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Apple-Picking, Urban Foraging And Other Ways To Reconnect In Fall

Huffington Post   First Posted: 11/22/2008 5:12 am Updated: 05/25/2011 1:50 pm

Mushroom

Foraging for food is an opportunity to reconnect to our hunter-gatherer roots and reconnect with the land. And fall is just the time to pause and recognize the marvel of a bountiful harvest.

1. Neighborhood Delicacies
Bonnie Alter over at Treehugger suggests rooting around your neighborhood for edible treats. But time is limited - get out there before the first frost. Some of the tastiest - and the easiest to track down - are:

A) Dandelions. Their young and tender leaves are delicious in salads. The roots are a Japanese delicacy, roasted, processed and drunk like coffee.


B) Bulrushes, those familiar marshy plants that most of us stick in a vase, have young shoots that can be eaten raw, poached or roasted.

C) Berries. If you happen to live in British Columbia, watch out for salal berries, also dark blue but the size of a cranberry and delicious in jams. Alternatively, elderflowers and the berries, elderberries, are well known for the wine that can be made and the pies and jams.

2. Mushroom Hunting
But if you are eager to set off for the woods, bring along a basket in which to gather mushrooms. Scavenging for wild fungi is an art - and there's nothing so delicious for an autumn supper as a pristine puffball or a cache of chanterelles. Thriller writer Nicci Gerrard recently wrote a story for The Observer describing the particular thrill of hunting for mushrooms:

Picking mushrooms goes beyond the pleasure of food for free. In part this is because you never know if you are going to find them. You know where the raspberry and blueberry bushes are, but not where the ceps will be.


Perhaps it also has something to do with the fact that you have to learn about mushrooms. It's not just anyone who can go out and pick them. It's a skill (although not a very hard skill if you only reach the level of someone like me, with a handful of types I can recognise without a shadow of a doubt).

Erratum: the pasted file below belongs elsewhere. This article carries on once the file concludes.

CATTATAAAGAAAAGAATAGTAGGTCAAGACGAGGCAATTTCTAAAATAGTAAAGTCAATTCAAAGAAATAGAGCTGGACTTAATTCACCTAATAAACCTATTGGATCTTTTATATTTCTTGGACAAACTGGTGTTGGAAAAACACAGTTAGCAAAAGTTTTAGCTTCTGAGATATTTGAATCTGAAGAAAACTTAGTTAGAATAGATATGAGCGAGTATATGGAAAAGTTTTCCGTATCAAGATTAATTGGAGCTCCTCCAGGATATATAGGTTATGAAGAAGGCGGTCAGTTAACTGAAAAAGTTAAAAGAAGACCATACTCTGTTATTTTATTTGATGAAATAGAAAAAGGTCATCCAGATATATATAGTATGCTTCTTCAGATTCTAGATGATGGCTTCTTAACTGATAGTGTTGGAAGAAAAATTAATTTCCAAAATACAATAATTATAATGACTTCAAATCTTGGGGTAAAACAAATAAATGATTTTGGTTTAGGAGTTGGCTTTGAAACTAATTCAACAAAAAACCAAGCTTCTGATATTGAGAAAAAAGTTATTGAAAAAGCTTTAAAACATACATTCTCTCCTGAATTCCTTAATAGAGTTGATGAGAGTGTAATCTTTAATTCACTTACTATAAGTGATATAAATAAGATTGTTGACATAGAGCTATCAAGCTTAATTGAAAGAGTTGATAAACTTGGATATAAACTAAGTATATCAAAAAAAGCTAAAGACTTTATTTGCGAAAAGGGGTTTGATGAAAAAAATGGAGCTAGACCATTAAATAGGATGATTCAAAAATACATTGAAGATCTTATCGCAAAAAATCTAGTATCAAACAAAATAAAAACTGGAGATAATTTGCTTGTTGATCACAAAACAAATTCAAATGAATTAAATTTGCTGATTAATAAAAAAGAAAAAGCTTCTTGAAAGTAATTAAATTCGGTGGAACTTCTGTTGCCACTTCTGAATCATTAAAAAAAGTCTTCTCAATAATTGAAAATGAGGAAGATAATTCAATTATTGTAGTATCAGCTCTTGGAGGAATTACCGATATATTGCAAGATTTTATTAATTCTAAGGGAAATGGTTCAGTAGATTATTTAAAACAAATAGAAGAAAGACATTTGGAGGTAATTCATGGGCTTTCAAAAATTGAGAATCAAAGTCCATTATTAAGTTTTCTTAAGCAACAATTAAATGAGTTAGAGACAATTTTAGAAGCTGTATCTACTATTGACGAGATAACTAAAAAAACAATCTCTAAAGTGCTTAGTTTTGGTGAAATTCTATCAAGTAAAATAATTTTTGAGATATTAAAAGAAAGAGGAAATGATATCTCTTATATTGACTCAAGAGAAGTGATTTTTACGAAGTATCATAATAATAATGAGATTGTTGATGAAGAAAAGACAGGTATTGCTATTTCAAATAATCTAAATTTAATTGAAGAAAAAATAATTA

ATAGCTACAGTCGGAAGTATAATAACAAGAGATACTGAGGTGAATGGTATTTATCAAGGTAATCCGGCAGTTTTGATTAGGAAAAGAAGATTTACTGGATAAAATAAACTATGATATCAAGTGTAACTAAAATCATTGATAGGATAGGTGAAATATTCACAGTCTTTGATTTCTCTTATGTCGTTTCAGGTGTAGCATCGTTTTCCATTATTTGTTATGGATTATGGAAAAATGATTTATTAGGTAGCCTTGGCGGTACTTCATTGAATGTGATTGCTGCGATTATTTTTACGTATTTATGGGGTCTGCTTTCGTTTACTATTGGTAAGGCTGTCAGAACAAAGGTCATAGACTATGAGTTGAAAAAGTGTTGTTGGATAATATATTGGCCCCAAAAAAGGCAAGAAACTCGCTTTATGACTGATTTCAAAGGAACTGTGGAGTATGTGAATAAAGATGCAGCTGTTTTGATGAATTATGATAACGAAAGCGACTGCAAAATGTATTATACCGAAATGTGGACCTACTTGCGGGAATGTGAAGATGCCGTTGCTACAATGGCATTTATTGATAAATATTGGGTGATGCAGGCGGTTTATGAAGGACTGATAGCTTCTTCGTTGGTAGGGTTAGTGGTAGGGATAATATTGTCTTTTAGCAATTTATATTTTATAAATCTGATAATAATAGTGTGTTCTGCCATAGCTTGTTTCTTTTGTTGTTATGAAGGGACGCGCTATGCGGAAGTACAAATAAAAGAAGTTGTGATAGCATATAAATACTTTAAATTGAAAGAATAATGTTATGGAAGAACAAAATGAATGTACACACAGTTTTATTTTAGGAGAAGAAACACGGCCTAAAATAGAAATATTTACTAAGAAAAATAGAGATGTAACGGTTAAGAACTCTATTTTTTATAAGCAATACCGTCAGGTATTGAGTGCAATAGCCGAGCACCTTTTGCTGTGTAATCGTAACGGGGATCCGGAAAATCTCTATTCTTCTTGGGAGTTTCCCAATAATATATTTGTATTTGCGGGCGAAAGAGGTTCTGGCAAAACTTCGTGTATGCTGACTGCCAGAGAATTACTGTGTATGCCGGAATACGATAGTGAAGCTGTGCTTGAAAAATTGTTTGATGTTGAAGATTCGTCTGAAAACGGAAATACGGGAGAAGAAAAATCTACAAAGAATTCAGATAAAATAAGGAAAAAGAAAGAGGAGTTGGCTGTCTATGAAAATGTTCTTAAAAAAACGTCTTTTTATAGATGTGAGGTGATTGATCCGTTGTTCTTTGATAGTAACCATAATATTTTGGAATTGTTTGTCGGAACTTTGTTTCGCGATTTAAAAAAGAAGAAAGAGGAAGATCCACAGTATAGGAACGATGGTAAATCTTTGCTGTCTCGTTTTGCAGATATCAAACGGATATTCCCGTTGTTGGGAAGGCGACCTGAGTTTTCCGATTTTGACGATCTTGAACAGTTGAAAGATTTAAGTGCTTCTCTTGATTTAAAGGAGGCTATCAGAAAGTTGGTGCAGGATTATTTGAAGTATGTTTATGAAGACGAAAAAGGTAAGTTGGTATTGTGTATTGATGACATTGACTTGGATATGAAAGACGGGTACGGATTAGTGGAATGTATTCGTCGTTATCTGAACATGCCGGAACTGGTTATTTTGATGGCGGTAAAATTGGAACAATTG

But I also think that the repellence of mushrooms, their closeness to dead animal flesh and indeed their danger, is part of the pleasure - like eating blowfish. If you go blackberry-picking, you don't worry that the crumble you cook later might cause you to vomit or your kidneys to pack up on you. Mushrooms, on the other hand, are a food that's close to poison.


3. Urban Foraging
Alternatively, Fallen Fruit, an activist art project which started in Los Angeles and maps "public fruit" throughout the city - and the world - encourages the newfangled concept of urban foraging. While collecting watercress from a remote river is a fun, pilfering passion fruits from a public park offers luscious produce scented with the whiff of mischief. Fallen Fruit encourages "everyone to harvest, plant and sample public fruit, which is what we call all fruit on or overhanging public spaces such as sidewalks, streets or parking lots." They "believe fruit is a resource that should be commonly shared, like shells from the beach or mushrooms from the forest." The organization not only maps existing fruit trees but has also recently begun planning and proposing fruit parks for under-utilized urban areas.